Members of the Buncombe County Democratic Party picked retired banker Al Whitesides to serve on the Buncombe County Board of Commissioners, District 1, on Monday night. It was a history-making choice: Whitesides is the first African-American chosen to serve on the board. He will serve through 2018.
“I’d like to thank everybody for the confidence you’ve shown in me and I promise you this I won’t let you down,” Whitesides said in accepting the nomination. “I won’t let you down.”
Whitesides, who will be sworn into his new seat on Tuesday, said the he plans to set up an advisory committee and will run for re-election in ’18.
Whitesides won out over three other African-American nominees: Former Mayor Terry Bellamy, current Asheville City Councilman Keith Young, and Jacquelyn Hallum, former chairwoman of the Asheville City Board of Education.
Local Democratic Party officials were meeting to fill the seat of Commissioner Brownie Newman, who was elected chairman in the November elections.
Whitesides, who touted his experience with finances, won in a third round of voting by 59 local Democratic Party officials. He was the top vote-getter in every round.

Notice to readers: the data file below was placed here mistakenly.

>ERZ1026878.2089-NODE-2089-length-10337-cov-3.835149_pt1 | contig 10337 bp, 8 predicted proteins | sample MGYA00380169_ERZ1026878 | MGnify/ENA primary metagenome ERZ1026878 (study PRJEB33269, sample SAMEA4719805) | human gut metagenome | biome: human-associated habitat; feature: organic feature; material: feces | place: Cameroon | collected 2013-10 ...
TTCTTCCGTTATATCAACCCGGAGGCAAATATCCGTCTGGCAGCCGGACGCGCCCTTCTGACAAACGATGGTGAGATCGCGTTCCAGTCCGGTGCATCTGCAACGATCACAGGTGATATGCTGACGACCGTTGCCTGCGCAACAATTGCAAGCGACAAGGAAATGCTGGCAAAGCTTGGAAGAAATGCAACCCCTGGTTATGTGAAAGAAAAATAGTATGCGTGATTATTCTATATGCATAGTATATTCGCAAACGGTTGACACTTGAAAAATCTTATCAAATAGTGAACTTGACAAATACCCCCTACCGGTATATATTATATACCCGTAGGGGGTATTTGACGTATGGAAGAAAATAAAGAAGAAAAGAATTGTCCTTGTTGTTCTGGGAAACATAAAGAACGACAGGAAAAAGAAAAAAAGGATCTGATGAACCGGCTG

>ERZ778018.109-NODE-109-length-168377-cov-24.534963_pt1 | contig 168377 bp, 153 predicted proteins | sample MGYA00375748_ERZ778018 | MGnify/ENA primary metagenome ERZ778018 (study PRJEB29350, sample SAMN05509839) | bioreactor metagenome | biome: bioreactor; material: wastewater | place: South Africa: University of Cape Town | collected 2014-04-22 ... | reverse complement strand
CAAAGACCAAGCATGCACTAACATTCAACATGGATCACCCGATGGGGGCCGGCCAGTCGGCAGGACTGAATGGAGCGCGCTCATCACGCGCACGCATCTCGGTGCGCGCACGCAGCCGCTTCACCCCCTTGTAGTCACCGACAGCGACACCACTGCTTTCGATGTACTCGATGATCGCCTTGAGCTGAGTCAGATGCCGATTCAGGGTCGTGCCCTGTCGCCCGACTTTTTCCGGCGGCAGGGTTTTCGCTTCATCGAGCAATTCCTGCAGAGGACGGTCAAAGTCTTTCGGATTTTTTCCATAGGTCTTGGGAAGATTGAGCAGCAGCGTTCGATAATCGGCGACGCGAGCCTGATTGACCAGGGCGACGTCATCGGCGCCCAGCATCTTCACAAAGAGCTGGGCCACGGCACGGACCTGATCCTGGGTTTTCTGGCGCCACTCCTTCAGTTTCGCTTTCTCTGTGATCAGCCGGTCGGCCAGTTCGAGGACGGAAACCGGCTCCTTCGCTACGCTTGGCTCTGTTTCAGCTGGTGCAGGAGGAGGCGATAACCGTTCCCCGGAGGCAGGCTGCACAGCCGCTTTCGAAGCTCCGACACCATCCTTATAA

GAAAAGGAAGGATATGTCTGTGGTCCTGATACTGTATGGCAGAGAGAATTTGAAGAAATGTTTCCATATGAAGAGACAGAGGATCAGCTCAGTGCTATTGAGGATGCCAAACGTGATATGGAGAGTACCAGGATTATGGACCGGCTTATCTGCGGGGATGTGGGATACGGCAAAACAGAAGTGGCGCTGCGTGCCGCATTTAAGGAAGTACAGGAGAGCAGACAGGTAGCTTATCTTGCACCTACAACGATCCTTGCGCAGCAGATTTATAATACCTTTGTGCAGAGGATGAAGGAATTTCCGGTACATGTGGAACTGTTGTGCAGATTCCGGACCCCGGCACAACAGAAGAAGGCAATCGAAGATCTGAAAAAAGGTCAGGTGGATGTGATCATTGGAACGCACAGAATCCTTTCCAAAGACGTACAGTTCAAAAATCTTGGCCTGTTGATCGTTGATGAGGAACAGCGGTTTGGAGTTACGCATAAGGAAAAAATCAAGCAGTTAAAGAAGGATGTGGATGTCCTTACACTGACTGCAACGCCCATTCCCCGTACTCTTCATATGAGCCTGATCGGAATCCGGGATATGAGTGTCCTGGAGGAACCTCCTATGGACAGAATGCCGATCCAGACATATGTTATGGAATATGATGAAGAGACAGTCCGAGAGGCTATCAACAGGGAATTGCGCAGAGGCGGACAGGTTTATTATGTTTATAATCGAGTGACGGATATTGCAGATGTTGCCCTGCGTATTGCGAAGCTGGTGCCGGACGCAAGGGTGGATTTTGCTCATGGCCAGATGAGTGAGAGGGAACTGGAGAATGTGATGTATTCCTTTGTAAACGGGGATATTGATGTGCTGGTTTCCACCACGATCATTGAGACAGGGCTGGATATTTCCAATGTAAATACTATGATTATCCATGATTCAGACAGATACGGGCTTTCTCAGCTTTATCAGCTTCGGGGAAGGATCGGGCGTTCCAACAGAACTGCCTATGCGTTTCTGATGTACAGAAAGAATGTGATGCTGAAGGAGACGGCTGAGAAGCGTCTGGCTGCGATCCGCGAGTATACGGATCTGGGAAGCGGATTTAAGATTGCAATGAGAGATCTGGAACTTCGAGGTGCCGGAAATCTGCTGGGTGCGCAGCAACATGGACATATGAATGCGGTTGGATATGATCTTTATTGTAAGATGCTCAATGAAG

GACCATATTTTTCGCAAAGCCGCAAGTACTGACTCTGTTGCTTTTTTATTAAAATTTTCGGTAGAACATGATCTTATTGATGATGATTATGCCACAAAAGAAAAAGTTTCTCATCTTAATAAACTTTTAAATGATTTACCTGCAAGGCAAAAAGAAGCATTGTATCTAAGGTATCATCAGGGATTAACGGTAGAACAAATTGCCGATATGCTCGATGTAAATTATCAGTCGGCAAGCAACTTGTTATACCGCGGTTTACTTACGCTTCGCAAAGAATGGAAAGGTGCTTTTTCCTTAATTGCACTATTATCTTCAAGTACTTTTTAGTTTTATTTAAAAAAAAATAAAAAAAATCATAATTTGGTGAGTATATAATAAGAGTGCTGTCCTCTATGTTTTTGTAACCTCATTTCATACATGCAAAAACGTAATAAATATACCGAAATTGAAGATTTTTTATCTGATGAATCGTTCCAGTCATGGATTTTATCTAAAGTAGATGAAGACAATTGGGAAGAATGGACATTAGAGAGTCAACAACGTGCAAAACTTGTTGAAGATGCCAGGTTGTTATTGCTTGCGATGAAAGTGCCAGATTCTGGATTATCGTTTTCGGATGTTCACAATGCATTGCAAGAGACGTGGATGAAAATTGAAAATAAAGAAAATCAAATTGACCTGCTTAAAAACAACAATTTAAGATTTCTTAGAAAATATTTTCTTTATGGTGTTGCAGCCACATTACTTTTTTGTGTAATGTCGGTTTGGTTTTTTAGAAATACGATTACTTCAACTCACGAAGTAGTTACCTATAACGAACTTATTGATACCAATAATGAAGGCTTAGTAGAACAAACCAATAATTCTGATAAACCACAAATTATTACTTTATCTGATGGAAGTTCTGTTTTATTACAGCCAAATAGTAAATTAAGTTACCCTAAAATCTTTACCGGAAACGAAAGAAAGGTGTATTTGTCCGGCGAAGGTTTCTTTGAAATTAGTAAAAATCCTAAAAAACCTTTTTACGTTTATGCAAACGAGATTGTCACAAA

Local attorney John Noor nominated Whitesides for the seat, with local party activist Veronika Gunter seconding the nod. Both cited his leadership qualities as reasons to support him.
The other seats on the Buncombe County Board of Commissioners went as follows on election night in November: Republican incumbent Mike Fryar held a narrow lead over Democratic challenger Nancy Nehls Nelson. The race is so close that Nelson can request a recount. Incumbent Republican Joe Belcher won over Democrat Ed Hay, and newcomer Robert Pressley, a Republican and former NASCAR driver, beat challenger Democrat David King, a former commissioner who served as a Republican on the board from 2012-14. Jasmine Beach-Ferrara, a Democrat who ran unopposed, won her seat.